PHUKET: Any initiative which includes the planting of new trees is to be welcomed. There is a plan afoot, initiated by Mr Songjit Suppakit of Phisut Technology and supported by Phuket’s Governor Maitri Inthusut, to connect Sirirat Road (near Le Meridian Beach Resort) to remote and spectacular Tri Trang and Freedom beaches.
The most ecologically sensitive proposal is to replace the existing footpath with a narrow road and walkway lined with pradu (rosewood) trees. These splendid trees, almost non-existent in the forests of Phuket because their valuable timber has long since been stolen for furniture, would light up the route with their masses of beautiful yellow flowers. Such an avenue could be called “The Botanic Road”.
There are three or four main varieties of rosewood in South-east Asia: Dalbergia nigra, now classified as an endangered species, D. latifolia, and D. sissoo which produces a wood even harder than teak. Another variety, oliveri, native to Thailand, has clusters of pink flowers –presumably not what Mr Songjit has in mind.
As forest trees with a canopy up to 20 meters high, they are unlikely to be suitable for your garden, but the prospect of a sylvan lane stretching through a green landscape of hills is inviting.
This initiative conveniently takes us to the letter “D”. While there is nothing else around quite as majestic or as universally known as Dalbergia, there are other plants worthy of mention. Dillenia is another Asian species which makes a broadly spreading tree, albeit not as tall as the rosewood. It has papery bark and thick, glossy, egg-shaped, deeply ribbed leaves up to a foot long. Alata has large, showy yellow flowers followed by red fruit: D.indica, which likes a shady position, has impressive white, magnolia-like flowers, with apple-like green fruit (hence the name elephant apple) about four inches in diameter, while the smaller D.ovata has golden blooms, and can tolerate full sun. The flesh of D. indica is used in India to make a kind of chutney called chulta. I have seen saplings for sale at the July Saphan Hin plant market, but it deserves wider recognition.
Another small fruit tree is imocarpus longan. The second part of the name gives it away, for this is the fruit – widely prized by Thais – that resembles a yellow-brown, smooth-skinned version of the lychee. If you are keen to try fruit trees in your garden, then this is a front-runner, a small tree with attractive large, pinnate foliage which makes it a useful shade tree. It produces racemes of yellow flowers and large bunches of sweet, juicy fruit.
Other garden plants, for example dracaena and dieffenbachia, will already be well known to readers of these columns. Suffice to say that dieffenbachia, with its succulent stems, and distinctive mottled green and white leaves, remains one of the most widely available plants. Among the very best for deep shade, provided you can deliver a regular supply of moisture, it will also do well in a container placed in a dark corner.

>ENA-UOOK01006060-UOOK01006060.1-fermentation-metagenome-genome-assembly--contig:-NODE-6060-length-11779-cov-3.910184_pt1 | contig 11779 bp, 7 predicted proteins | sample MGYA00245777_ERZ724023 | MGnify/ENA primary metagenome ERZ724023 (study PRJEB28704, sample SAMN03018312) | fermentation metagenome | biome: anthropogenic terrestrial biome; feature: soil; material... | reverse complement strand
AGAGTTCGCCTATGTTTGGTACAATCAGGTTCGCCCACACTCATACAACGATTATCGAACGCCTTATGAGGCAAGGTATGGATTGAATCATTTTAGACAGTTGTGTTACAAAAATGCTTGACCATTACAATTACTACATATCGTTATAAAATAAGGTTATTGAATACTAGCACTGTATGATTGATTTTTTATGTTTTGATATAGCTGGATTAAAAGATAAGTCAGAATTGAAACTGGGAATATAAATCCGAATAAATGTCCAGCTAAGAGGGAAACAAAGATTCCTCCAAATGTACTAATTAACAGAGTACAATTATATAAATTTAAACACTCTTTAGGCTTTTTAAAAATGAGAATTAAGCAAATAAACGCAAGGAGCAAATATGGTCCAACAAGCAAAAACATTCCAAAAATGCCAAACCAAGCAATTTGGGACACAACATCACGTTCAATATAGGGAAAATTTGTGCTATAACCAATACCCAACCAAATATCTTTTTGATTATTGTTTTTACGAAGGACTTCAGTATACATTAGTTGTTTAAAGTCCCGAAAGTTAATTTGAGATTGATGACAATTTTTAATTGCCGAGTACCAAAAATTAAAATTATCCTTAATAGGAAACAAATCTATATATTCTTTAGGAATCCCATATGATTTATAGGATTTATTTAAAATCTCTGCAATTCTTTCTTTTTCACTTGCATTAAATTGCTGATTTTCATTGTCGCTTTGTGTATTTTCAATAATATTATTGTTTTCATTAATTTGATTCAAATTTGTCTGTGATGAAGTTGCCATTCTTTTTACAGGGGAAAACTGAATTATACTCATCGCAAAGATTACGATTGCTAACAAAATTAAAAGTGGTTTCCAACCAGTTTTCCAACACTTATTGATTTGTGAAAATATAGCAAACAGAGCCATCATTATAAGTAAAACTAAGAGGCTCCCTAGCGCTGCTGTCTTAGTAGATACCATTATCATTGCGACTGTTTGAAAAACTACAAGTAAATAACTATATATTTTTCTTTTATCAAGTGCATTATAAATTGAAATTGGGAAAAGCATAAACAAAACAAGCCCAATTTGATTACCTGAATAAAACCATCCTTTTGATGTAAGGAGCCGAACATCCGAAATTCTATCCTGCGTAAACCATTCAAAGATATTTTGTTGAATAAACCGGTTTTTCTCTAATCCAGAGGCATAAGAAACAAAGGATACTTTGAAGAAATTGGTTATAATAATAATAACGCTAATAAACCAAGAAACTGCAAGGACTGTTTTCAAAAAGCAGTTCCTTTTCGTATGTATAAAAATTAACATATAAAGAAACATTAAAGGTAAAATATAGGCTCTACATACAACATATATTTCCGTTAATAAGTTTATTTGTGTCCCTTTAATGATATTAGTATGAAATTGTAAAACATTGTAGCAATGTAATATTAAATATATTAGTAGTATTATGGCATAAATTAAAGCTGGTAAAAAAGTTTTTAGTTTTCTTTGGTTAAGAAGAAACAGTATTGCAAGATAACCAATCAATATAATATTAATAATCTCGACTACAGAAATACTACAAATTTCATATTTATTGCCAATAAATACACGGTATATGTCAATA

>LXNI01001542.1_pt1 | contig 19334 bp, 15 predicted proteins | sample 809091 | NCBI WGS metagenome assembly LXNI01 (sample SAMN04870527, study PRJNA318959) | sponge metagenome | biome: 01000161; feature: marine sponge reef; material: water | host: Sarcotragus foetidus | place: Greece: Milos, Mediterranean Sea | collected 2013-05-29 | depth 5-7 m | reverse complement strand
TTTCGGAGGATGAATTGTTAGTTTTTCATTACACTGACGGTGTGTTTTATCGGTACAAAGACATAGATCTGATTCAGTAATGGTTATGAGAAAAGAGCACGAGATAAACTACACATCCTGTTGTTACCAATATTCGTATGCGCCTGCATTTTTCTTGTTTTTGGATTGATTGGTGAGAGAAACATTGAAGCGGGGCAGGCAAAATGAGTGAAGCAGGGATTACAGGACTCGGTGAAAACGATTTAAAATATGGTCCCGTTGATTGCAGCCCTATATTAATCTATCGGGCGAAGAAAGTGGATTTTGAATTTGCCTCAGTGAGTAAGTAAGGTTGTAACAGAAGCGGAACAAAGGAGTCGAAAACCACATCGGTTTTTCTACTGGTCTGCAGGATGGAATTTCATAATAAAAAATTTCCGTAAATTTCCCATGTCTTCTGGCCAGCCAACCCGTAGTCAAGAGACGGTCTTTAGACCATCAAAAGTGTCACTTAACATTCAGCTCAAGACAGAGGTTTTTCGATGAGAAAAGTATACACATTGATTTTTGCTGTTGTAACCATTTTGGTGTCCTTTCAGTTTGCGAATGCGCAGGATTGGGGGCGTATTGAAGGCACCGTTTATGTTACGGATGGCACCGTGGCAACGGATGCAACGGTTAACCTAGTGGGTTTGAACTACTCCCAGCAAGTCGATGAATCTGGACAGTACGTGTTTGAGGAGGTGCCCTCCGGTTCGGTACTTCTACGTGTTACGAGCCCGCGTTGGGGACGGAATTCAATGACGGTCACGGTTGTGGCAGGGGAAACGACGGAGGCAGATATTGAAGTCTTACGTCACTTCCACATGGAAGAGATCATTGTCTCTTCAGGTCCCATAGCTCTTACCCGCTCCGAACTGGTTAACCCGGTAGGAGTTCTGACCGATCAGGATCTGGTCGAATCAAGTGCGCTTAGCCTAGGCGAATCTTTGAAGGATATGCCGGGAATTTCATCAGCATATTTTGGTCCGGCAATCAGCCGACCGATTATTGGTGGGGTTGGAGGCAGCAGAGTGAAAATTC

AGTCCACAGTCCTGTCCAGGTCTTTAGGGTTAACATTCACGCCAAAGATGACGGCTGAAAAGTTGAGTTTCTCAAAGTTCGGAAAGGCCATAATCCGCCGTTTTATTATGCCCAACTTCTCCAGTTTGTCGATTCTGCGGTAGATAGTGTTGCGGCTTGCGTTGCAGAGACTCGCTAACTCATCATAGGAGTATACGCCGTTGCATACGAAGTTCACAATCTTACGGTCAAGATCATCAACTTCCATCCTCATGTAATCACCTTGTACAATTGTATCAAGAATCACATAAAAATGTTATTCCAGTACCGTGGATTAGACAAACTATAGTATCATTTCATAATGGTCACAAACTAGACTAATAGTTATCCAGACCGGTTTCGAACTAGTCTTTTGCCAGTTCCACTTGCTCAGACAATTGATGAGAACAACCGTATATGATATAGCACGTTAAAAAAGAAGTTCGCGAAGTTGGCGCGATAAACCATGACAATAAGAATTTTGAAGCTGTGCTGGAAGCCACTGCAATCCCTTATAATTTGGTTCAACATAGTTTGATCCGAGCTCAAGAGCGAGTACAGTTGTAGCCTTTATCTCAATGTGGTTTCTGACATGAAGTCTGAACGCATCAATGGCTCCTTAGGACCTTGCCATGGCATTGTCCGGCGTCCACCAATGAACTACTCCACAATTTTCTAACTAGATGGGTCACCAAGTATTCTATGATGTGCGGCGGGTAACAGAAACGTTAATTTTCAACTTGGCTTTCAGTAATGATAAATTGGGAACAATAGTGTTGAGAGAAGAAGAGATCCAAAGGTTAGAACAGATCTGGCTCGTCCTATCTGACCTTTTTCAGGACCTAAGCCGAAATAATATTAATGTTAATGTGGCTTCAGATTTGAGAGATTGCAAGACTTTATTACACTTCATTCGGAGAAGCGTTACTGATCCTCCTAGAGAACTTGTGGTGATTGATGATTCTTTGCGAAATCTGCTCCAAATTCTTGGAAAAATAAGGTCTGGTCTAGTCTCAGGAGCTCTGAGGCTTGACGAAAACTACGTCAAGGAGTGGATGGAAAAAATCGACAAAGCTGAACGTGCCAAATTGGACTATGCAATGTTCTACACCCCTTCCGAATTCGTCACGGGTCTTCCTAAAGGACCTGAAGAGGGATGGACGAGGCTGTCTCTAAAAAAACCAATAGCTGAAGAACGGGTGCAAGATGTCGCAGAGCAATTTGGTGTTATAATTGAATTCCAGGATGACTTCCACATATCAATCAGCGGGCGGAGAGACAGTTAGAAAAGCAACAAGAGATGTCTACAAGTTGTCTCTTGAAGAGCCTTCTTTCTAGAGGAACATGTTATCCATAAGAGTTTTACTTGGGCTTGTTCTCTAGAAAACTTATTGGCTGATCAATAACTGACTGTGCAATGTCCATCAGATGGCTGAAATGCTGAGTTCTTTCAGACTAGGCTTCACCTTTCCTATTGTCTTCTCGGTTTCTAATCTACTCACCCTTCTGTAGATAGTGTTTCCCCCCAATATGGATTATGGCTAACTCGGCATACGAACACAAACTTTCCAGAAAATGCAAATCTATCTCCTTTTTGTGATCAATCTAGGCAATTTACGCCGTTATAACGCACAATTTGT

Again, dracaenas are part of most gardening landscapes. The plant’s ubiquity is illustrated by the fact that a Chalong development calls itself by the plant’s name. D. fragrans is the most common form. It is often cut back to a bare trunk or two to encourage leaf growth from the node immediately beneath, and this form is sometimes used in interior settings. Left to its own devices, it will grow to twenty feet, wreathed in arching, strap-like, often variegated leaves all the way down its columnar form.
There are now interesting cultivars, including victoriae with a silver central stripe and lindenii, a favorite for group plantings, which has bright yellow leaves. The low-maintenance D. reflexa has a bushy habit and smaller, vividly striped leaves. It is one of the most robust plants I know.
Tip of the week – Look out for larval pests
This time of year sees lots of pests on your plants. Not just ants, which are always around and harm your treasures by protecting sap-sucking aphids, or the larval leaf miners which tunnel away inside tender leaves. One miner I recently discovered, a minuscule brown form, has been responsible for boring along the undersides of yellow palm fronds, cutting off the sap flow and turning the tissue gray and lifeless. Difficult to spot.
My solitary lotus has some telltale skeletal leaves, thanks to an infestation of China mark moth caterpillars. Small and hairy, they conceal themselves underneath the foliage. There are emerald green oleander Hawk moth caterpillars: they started on the oleanders, but prefer to munch other shrubs in the apocynaceae family – tabernaemontana and adenium. There are also monarch butterfly larvae on the Indian milkweed (calatropis), but this sturdy plant can cope.
If you have a question, or a garden that you would like featured, you can email Patrick Campbell here.
— Patrick Campbell
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